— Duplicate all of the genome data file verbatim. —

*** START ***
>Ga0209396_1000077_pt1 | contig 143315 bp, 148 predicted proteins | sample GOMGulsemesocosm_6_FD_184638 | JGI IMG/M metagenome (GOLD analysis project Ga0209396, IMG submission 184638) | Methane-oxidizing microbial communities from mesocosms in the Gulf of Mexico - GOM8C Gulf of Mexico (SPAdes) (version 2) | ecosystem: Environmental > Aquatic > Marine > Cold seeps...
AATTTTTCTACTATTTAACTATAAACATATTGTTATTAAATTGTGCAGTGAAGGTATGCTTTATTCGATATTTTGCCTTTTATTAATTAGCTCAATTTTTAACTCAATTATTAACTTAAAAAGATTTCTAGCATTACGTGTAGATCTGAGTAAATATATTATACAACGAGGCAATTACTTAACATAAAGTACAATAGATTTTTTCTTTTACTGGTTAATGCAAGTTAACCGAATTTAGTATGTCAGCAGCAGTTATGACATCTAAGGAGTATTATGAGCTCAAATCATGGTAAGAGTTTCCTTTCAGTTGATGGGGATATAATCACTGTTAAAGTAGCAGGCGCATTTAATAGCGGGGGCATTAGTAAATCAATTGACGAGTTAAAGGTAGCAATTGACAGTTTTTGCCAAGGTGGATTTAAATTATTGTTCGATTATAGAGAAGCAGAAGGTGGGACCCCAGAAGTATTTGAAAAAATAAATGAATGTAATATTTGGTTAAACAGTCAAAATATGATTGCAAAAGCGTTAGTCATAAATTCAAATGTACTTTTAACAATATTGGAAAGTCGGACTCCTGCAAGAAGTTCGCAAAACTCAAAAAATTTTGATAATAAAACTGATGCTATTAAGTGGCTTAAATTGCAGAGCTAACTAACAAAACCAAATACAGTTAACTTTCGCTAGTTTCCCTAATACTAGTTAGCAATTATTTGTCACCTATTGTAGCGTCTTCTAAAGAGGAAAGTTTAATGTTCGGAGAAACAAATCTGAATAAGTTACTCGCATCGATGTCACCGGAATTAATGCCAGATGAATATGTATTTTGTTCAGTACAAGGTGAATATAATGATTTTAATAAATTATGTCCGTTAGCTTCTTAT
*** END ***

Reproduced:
>Ga0209396_1000077_pt1 | contig 143315 bp, 148 predicted proteins | sample GOMGulsemesocosm_6_FD_184638 | JGI IMG/M metagenome (GOLD analysis project Ga0209396, IMG submission 184638) | Methane-oxidizing microbial communities from mesocosms in the Gulf of Mexico - GOM8C Gulf of Mexico (SPAdes) (version 2) | ecosystem: Environmental > Aquatic > Marine > Cold seeps...
AATTTTTCTACTATTTAACTATAAACATATTGTTATTAAATTGTGCAGTGAAGGTATGCTTTATTCGATATTTTGCCTTTTATTAATTAGCTCAATTTTTAACTCAATTATTAACTTAAAAAGATTTCTAGCATTACGTGTAGATCTGAGTAAATATATTATACAACGAGGCAATTACTTAACATAAAGTACAATAGATTTTTTCTTTTACTGGTTAATGCAAGTTAACCGAATTTAGTATGTCAGCAGCAGTTATGACATCTAAGGAGTATTATGAGCTCAAATCATGGTAAGAGTTTCCTTTCAGTTGATGGGGATATAATCACTGTTAAAGTAGCAGGCGCATTTAATAGCGGGGGCATTAGTAAATCAATTGACGAGTTAAAGGTAGCAATTGACAGTTTTTGCCAAGGTGGATTTAAATTATTGTTCGATTATAGAGAAGCAGAAGGTGGGACCCCAGAAGTATTTGAAAAAATAAATGAATGTAATATTTGGTTAAACAGTCAAAATATGATTGCAAAAGCGTTAGTCATAAATTCAAATGTACTTTTAACAATATTGGAAAGTCGGACTCCTGCAAGAAGTTCGCAAAACTCAAAAAATTTTGATAATAAAACTGATGCTATTAAGTGGCTTAAATTGCAGAGCTAACTAACAAAACCAAATACAGTTAACTTTCGCTAGTTTCCCTAATACTAGTTAGCAATTATTTGTCACCTATTGTAGCGTCTTCTAAAGAGGAAAGTTTAATGTTCGGAGAAACAAATCTGAATAAGTTACTCGCATCGATGTCACCGGAATTAATGCCAGATGAATATGTATTTTGTTCAGTACAAGGTGAATATAATGATTTTAATAAATTATGTCCGTTAGCTTCTTAT